Another really interesting form of display advertising comes from SocialVibe. The company enables social networkers to post a branded badge on their profile pages, and in return that brand will donate money to a cause the user chooses. In this win-win-win scenario, users get to support a cause they believe in by leveraging their social networks or exposure, rather than having to reach into their own wallets. Meanwhile, brands get exposure and, finally, causes get much needed support. Personally, I'm hoping this idea really takes off as it's an incredibly simple concept that has the potential to make a real difference for a lot of worthy causes.
While display ads are often a brand's first foray into social marketing, branded pages usually come next. Earlier I gave a couple of examples of well executed brand pages (i.e., Tide and Betty Crocker). Unfortunately, executing successful branded pages is where most marketers start to stumble.
First, while I know it seems like the rage to rush in and create a branded page, please have a plan before you do so. Branded pages work best when they offer real value to the conversation taking place on social networks Perhaps it's in the form of new recipes, or the latest advice on fashion or beauty. Maybe you could even put those pricey spokespeople to work for you. Isn't it about time they truly earned those endorsement deals? If Ashton Kutcher can find time to Twitter insults about his neighbor starting construction too early in the morning, I'm sure your endorsers can too.
Second, please consider the long term value you can create with a branded page. You'll undoubtedly spend some media dollars to help build the fan base in the first place, so to create pages around one-and-done campaigns seems short-sighted to me. Some consider well executed branded pages closer to the actual intention of a CRM program -- the creation of a relationship -- and I tend to agree. Others believe branded pages are just an extension of your website. It's okay to have some product information available on your branded pages, but you have a real opportunity to create a connection with users that isn't easily accomplished on most brand sites. Of course there are exceptions to the rule, and some brands are now using Facebook Connect to bridge those two worlds together (although not targeted to moms, check out Red Bull for a great example of this).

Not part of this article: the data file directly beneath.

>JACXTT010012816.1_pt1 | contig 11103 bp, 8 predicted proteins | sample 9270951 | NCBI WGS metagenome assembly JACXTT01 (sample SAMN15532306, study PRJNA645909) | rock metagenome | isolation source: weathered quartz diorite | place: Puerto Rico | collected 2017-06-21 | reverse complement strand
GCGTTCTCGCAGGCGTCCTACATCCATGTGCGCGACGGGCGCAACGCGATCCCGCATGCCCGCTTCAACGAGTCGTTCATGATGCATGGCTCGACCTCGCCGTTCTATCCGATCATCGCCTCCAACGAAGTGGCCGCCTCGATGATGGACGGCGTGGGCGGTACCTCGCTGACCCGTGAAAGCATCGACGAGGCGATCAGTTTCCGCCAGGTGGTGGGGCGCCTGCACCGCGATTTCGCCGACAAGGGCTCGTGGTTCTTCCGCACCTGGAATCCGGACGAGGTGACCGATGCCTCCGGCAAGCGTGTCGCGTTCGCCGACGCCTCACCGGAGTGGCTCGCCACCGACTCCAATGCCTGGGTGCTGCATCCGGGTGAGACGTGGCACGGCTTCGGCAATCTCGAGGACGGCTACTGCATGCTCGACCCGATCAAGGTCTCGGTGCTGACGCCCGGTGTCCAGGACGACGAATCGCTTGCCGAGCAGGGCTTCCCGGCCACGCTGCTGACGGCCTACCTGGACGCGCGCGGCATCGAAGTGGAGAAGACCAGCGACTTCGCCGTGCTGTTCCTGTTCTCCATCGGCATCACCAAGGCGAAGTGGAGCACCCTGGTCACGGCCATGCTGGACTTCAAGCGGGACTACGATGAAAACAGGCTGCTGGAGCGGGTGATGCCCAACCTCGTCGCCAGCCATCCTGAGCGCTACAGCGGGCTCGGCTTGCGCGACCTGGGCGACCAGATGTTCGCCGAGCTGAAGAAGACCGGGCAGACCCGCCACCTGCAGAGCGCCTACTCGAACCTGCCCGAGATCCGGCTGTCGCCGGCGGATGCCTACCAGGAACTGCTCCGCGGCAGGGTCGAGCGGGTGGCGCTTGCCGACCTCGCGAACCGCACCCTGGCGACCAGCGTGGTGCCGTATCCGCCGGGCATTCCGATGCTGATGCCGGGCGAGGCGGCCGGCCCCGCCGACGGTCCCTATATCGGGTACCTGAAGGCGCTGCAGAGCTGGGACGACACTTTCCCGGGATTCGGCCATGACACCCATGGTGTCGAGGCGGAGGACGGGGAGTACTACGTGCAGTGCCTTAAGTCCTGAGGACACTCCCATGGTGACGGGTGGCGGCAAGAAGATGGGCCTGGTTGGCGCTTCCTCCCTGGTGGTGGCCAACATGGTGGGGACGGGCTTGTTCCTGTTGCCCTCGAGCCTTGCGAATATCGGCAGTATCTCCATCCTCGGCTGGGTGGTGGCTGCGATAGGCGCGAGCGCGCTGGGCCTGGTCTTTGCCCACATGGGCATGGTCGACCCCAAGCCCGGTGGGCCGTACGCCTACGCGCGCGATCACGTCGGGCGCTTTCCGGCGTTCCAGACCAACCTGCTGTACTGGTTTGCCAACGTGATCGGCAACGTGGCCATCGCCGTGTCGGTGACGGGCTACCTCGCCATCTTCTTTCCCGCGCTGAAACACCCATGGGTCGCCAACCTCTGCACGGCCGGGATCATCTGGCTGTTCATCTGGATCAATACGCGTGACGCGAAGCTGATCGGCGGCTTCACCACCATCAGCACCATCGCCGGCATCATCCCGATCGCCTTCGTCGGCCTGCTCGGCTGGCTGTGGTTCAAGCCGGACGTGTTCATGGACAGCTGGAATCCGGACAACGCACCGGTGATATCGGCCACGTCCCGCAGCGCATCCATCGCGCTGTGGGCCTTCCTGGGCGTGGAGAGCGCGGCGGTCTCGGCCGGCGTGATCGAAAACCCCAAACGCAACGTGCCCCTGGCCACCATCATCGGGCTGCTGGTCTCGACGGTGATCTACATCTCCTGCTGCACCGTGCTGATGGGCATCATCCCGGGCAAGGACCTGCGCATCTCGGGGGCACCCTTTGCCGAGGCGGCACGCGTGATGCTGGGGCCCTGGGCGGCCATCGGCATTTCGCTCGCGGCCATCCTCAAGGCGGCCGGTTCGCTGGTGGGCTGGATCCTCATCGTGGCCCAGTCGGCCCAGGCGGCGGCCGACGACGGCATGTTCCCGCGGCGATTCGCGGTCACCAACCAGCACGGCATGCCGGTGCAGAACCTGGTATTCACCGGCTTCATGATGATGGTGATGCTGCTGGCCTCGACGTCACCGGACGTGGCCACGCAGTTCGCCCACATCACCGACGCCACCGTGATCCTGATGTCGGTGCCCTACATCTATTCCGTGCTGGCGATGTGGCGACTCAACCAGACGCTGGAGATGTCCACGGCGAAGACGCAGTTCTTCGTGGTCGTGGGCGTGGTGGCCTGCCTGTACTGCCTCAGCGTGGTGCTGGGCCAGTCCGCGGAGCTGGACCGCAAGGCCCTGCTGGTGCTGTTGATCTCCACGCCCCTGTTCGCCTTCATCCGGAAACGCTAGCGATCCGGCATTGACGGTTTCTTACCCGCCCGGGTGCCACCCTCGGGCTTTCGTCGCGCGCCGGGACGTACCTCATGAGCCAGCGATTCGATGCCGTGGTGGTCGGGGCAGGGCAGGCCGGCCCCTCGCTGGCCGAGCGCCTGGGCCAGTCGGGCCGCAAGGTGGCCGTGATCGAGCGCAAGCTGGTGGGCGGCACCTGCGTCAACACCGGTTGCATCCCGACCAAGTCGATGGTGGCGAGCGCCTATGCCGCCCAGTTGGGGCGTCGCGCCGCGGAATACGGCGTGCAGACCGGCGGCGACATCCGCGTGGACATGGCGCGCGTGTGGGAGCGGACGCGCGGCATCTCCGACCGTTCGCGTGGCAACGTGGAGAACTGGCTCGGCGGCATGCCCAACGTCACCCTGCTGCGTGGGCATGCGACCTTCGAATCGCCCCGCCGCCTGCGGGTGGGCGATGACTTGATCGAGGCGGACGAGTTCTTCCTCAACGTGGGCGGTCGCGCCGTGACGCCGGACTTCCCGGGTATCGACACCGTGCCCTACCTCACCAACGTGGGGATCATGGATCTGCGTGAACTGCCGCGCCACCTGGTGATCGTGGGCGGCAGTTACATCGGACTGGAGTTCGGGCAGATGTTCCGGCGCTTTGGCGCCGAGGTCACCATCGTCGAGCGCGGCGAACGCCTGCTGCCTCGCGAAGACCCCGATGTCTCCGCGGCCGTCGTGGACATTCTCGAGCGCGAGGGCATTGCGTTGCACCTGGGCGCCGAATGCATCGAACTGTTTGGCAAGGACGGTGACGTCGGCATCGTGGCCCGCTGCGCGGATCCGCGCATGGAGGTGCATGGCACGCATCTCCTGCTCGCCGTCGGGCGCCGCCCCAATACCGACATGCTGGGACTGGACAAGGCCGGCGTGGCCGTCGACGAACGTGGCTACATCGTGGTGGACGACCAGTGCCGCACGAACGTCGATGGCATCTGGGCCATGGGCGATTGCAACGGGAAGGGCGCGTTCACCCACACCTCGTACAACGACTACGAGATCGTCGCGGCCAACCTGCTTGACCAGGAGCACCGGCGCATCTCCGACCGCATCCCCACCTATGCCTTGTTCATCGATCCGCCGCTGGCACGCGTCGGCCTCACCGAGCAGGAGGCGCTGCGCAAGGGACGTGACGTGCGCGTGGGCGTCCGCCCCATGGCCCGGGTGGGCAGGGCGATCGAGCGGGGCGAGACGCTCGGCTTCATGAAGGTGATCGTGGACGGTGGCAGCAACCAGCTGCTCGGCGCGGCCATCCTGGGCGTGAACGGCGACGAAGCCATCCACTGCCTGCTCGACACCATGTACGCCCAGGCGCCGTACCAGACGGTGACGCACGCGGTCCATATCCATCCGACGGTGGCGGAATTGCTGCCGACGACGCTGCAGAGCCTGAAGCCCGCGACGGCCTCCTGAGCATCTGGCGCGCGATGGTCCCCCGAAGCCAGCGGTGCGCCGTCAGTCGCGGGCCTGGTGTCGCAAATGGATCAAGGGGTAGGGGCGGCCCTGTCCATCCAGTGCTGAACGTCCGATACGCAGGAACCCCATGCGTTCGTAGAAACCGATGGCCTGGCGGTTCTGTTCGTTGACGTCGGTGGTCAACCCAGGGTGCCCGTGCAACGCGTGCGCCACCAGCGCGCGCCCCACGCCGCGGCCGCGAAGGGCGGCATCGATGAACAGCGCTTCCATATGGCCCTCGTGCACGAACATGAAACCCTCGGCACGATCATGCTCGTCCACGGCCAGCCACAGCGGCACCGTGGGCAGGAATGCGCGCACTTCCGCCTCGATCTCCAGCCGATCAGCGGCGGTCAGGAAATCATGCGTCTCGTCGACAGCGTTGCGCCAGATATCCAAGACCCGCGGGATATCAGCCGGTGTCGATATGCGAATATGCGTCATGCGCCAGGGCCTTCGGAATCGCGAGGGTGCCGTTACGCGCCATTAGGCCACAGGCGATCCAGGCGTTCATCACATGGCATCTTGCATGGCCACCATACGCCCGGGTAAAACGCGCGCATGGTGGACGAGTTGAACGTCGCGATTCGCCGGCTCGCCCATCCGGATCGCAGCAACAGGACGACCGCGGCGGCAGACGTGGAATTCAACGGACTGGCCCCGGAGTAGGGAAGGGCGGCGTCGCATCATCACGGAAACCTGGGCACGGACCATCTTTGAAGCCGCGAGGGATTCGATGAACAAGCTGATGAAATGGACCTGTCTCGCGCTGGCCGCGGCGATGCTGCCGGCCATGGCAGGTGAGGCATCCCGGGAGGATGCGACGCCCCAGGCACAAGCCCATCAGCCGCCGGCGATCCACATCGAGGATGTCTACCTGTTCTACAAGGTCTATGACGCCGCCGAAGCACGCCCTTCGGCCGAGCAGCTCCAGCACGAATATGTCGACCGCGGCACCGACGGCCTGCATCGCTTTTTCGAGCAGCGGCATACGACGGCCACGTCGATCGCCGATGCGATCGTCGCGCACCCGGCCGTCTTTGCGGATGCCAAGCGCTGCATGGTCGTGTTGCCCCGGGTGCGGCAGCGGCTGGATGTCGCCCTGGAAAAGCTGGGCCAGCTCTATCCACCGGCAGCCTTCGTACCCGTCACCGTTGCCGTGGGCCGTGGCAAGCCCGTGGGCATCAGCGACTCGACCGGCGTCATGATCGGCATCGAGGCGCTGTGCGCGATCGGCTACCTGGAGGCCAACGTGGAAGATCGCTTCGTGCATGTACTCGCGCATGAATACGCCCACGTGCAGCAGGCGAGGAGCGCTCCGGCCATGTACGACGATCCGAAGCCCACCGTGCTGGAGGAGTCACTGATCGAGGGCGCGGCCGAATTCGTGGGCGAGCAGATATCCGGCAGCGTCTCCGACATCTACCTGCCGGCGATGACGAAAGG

Social product placement
Another method of marketing to moms on social networks that seems to be gaining traction is the formal enlistment of social networkers. Sites like Café Mom offer programs where advertisers can get their products into the hands of real moms and have those moms share their experiences with their networks. Transparency is key to making these programs work... and so is having a good product. You'll undoubtedly receive some negative feedback -- if not about the product overall, at least about one aspect of the product. As a marketer, you've got to have the stomach to let that feedback go public. The good news is, brands that allow users to be completely honest about product gain credibility -- particularly if they actually listen and respond to that feedback. And if a person is just in a cranky mood and writes the equivalent of nasty graffiti on your site, chances are your brand's fans will come back to defend against the attacker. (If they don't, you really need to start listening.)
A bond among all the components
Given a mom's role as the primary decision maker for household purchases, and her great influence over other purchases in other categories, an effective social network advertising strategy targeted at her can generate significant ROI for a brand. The great momentum with which moms are adopting social networks doesn't seem to be slowing, and likely won't anytime soon. So if you were hesitant to invest in social networking at this time last year because you felt it didn't provide enough reach, now's a great time to re-evaluate your options. Just be sure to gain a thorough understanding of how and when moms are using social networks, and how your brand might provide value in that conversation.